Institute researchers have discovered that the earnings boost from college is less if you grew up poor. This post explores how this disadvantage varies with age and race.
In ongoing work, Institute researchers Tim Bartik and Brad Hershbein have recently discovered that the increase in lifetime earnings from having a bachelor’s degree, relative to having just a high school diploma, is much smaller for people who grew up poor than it is for people who grew up wealthier. This is a new and surprising finding that has not been uncovered by any previous research, in part because until recently researchers have not had adequate data on both family background and earnings over an entire career.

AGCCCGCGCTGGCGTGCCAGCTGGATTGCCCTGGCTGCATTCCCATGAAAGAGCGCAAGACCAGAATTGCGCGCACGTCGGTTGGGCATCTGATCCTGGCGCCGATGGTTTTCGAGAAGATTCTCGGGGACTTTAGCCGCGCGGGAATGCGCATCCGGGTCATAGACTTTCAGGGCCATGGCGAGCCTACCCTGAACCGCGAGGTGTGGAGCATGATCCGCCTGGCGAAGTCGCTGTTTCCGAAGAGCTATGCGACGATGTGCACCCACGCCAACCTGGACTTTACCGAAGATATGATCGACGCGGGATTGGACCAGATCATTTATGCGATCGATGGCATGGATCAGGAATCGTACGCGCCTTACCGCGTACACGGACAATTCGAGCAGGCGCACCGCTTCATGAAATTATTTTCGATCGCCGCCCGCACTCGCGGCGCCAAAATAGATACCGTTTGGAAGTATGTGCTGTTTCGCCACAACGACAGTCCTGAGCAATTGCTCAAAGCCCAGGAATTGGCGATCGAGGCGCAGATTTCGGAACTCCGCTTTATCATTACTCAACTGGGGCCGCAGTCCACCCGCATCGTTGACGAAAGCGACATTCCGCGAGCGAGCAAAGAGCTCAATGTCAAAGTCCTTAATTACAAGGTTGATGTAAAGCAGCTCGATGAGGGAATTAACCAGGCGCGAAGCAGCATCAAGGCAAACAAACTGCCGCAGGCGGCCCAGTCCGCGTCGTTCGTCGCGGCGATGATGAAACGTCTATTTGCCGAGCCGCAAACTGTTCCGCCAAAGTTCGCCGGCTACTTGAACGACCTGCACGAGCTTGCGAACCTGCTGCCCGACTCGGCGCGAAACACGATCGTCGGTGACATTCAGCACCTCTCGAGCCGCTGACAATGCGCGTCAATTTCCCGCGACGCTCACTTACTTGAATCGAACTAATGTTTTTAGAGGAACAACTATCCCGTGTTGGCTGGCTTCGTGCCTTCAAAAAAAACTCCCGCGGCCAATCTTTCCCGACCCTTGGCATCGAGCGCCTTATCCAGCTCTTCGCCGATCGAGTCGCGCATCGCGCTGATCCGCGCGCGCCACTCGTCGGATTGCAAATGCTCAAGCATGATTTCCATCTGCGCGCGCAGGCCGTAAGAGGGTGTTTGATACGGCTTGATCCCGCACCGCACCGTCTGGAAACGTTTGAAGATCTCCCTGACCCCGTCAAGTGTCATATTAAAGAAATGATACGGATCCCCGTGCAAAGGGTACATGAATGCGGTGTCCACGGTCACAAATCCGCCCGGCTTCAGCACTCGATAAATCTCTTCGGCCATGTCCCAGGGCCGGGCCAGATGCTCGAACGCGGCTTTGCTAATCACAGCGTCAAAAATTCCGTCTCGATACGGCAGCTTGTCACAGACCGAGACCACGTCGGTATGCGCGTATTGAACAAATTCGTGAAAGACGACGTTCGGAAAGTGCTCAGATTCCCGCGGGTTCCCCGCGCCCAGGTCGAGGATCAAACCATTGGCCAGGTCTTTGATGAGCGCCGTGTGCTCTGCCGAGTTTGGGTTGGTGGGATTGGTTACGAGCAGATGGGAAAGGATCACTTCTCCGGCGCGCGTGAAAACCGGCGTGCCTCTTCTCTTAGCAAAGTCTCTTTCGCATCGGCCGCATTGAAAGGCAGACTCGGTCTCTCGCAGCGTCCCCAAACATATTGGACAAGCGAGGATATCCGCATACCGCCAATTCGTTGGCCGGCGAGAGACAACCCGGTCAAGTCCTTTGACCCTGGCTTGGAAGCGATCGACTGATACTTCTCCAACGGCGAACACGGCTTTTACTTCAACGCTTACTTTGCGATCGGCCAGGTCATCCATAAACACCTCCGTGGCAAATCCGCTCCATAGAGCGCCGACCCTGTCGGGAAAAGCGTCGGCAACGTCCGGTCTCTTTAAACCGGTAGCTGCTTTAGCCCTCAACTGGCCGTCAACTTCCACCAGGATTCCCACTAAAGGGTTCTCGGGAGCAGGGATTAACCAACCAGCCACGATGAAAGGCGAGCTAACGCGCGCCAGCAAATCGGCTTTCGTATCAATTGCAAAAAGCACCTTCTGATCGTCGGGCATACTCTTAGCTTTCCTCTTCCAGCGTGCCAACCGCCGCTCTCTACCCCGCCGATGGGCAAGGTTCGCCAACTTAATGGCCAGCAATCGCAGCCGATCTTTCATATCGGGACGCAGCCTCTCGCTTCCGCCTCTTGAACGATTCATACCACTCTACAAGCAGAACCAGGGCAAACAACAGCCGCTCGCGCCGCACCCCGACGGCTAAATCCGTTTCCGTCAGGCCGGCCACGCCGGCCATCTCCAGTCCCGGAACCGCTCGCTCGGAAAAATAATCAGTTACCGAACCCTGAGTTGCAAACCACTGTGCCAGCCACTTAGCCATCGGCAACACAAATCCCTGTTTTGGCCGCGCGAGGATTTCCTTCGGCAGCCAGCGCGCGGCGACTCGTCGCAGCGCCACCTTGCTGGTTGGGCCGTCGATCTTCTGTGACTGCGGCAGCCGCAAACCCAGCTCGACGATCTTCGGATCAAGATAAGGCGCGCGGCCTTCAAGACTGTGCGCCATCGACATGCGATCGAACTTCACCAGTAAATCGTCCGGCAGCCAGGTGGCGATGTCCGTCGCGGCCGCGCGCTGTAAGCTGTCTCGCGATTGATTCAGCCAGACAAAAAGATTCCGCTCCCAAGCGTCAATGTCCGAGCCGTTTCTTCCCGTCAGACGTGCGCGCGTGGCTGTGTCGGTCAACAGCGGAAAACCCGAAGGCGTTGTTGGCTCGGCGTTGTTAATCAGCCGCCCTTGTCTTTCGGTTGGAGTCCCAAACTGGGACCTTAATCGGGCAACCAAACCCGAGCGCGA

Using the Panel Study of Income Dynamics (PSID), a survey that has tracked the same families and their descendants since the late 1960s, the researchers compare career earnings for people who achieved different levels of education by age 25, and whose parents had incomes above and below 185 percent of the federal poverty level (FPL)—the eligibility threshold for the federal assisted lunch program. Because the survey follows individuals for so long, one can observe survey respondents from the time they are in high school—when family income is measured—nearly through retirement ages.